Pouring concrete as a stand-alone walk or as a base for other mortared materials.
You can pour concrete as a stand-alone walk or as a base for other mortared materials such as brick, tile, or stone. The only difference is that a walk that will be a foundation for other materials must be put deeper into the ground so the finished surface won't be too high.
For a plain slab walkway, consider using coloring, stamping, or texturing techniques.
Concrete walks often abut an existing concrete or masonry structure. Any time you pour concrete next to existing materials, you must install an expansion strip on the old structure. The strip cushions the expansion and contraction of the materials and prevents damage.
These procedures assume the proper layout and excavation of the site prior to working with the concrete.
About 20 hours to prepare, pour, and finish a 4x25-foot walk
Layout and excavation tools, wheelbarrow, tape measure, mason's line, cordless drill, circular saw, concrete mixer, mason's hoe, darby, edger, jointer, float, screed, broom
Laying out square lines; form building; mixing, pouring, and finishing concrete
Prepare and excavate the site
2-1/4-inch screws, 2x lumber for forms, expansion strip, gravel, wire mesh, dobies or wire balusters, soft-iron wire, form-release agent, concrete, construction adhesive, plastic sheeting or burlap
Lay out the site and remove the sod, excavating to the depth of materials required by local codes. Set up the intersection of your batterboard lines (and ground stakes) to correspond with the outside edges of the forms. Drive 2x4 stakes at 2-foot intervals, with their inside edges under the lines. Fasten the 2x forms to the stakes with 2-1/4-inch screws, checking the slope of the forms with a slope gauge and adjusting the slope by raising or lowering the forms as you fasten them. If any stakes are higher than the top of the forms, cut them off level with the 2xs. If you've designed the walk to slope to the side, use a slope gauge placed across the forms.
Shovel in about 2 inches of gravel and level it with a garden rake. Then compact this layer with a power tamper. Shovel in the remainder of the gravel (for a total of 4 to 6 inches), level it, and tamp it. Lay 10x10-foot wire reinforcing mesh on the gravel, leaving about 1 inch between the ends of the wire and the forms, and overlapping sections by at least 6 inches. About every 3 feet, set dobies or wire balusters (also called chairs) under the intersections of the mesh and wire the mesh to these supports. The object is to raise the wire mesh to the approximate center of the slab.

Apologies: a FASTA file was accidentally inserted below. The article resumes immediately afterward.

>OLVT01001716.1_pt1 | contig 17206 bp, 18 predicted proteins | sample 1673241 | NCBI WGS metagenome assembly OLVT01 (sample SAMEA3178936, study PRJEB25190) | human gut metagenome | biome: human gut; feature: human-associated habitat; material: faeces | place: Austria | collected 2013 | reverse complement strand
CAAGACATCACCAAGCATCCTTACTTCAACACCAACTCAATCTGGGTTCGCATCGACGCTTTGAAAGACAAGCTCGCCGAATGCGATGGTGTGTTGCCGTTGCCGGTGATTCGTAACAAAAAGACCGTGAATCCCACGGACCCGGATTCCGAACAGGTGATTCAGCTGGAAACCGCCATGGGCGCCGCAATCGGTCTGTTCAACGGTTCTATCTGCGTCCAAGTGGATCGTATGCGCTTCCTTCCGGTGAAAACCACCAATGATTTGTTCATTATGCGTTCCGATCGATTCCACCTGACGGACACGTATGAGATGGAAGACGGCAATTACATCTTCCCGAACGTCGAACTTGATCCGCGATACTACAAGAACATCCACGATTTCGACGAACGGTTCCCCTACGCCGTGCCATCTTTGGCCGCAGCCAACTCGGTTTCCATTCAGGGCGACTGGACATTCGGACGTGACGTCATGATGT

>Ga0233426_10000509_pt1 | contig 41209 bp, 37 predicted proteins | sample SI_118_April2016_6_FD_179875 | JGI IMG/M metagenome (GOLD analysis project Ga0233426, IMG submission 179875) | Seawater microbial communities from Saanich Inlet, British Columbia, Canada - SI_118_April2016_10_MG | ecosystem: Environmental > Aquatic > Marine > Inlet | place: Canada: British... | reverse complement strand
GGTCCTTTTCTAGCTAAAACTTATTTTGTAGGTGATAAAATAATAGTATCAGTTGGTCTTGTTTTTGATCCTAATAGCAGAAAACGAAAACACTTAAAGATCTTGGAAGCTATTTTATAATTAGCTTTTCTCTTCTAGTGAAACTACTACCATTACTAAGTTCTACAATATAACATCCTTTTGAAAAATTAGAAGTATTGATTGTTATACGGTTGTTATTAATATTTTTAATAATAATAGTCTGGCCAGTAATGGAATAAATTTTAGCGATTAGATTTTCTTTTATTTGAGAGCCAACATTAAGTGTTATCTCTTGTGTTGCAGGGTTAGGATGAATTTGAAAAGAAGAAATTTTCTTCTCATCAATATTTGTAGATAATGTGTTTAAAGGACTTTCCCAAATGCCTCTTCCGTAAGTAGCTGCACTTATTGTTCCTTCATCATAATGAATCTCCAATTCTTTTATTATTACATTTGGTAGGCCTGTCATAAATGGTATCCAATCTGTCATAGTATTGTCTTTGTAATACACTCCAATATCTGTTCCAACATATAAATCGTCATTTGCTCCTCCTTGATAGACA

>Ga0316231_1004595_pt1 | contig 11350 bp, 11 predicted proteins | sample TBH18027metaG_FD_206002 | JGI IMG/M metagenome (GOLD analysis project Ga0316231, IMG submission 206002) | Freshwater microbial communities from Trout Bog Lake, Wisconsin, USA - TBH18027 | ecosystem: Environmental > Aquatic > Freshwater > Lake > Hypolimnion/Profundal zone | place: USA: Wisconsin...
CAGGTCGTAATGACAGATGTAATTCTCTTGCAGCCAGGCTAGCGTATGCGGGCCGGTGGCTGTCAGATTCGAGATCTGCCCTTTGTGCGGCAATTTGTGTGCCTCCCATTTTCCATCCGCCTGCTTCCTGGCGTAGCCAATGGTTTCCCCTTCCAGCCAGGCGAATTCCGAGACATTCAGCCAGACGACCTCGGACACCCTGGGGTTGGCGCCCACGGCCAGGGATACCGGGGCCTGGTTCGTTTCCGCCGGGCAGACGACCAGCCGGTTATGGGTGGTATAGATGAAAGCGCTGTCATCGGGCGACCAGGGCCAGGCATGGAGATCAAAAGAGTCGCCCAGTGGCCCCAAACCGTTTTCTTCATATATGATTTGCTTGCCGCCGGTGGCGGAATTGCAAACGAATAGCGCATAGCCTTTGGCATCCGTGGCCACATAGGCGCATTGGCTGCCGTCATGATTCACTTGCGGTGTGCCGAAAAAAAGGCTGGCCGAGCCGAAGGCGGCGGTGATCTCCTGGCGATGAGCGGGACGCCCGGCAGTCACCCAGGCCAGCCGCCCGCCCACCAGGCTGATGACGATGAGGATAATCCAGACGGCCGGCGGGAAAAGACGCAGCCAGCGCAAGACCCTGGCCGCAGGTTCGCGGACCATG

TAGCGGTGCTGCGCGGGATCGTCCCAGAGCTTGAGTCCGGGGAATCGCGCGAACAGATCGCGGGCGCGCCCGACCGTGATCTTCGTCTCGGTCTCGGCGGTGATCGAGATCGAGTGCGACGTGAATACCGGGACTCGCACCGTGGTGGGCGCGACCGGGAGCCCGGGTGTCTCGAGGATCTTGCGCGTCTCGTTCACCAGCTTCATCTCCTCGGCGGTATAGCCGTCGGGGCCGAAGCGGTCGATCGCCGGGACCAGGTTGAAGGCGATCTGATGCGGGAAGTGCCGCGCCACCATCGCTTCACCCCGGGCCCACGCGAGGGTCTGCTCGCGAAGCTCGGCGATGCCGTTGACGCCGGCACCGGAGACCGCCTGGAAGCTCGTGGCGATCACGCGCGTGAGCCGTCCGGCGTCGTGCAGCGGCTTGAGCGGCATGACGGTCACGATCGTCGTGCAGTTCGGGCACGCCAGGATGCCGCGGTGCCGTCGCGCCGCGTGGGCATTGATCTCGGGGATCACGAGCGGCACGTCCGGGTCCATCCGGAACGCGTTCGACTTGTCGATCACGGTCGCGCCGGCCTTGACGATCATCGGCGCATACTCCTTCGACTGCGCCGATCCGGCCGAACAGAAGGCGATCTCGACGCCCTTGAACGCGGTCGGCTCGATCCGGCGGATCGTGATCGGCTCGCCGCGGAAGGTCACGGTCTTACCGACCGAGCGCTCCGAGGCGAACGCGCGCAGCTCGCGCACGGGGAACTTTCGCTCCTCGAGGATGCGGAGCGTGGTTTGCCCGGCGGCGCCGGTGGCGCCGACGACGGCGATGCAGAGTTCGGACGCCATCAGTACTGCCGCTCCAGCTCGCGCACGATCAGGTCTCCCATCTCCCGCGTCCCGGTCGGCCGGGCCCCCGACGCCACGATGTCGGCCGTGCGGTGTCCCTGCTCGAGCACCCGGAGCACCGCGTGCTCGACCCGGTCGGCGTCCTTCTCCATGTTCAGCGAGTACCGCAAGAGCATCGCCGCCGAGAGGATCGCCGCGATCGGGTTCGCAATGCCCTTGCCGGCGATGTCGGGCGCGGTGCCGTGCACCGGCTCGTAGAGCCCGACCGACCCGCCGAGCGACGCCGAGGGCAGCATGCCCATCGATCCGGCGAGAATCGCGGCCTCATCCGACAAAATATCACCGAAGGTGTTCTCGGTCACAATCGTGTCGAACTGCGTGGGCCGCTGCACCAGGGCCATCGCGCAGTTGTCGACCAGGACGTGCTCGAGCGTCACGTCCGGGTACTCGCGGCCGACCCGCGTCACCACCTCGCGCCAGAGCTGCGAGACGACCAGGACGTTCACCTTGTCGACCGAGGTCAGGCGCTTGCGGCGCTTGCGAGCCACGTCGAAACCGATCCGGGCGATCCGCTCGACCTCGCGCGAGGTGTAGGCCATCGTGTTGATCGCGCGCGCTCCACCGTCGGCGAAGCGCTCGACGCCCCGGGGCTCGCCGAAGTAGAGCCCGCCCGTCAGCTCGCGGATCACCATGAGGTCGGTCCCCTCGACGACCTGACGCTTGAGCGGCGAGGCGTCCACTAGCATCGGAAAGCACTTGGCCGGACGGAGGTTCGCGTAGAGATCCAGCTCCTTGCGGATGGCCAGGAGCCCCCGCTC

Mix the concrete and use a wheelbarrow to move it to the work site. Don't load the wheelbarrow to the top; a full load is more likely to tip sideways as you move it. Start pouring in the farthest corner of the walk and then back to the mixing site. Work the mix against the forms with a shovel and garden rake.
Before you level the concrete, consolidate it by working a 2x4 up and down in the mix. Work a shovel along the edges to release any air bubbles, and tap the corners and edges of the forms with a hammer to help release trapped air. Then cut a straight 2x4 about a foot or so longer than the width of the walk and pull it in a seesaw motion down the walk. Work out bumps in the concrete, fill in low spots, and screed again.
After you've finished floating the surface, run a pointing trowel along the inside edge of the forms to help break the bond between the wood and concrete (it'll be easier to remove the forms later). Then run an edger along the outside edges of the concrete to round them. Rounded edges will not chip as readily as square edges. Omit this step if you're going to mortar brick, tile, or stone to the slab.
Cut control joints in the slab with a jointer. To keep the joints straight, tack a 2x4 with 2-inch screws to the top of the forms -- exactly perpendicular to the forms (use a framing square to measure the angle). Space control joints at intervals equal to 1-1/2 times the width of the walk (every 6 feet for a 4-foot walk).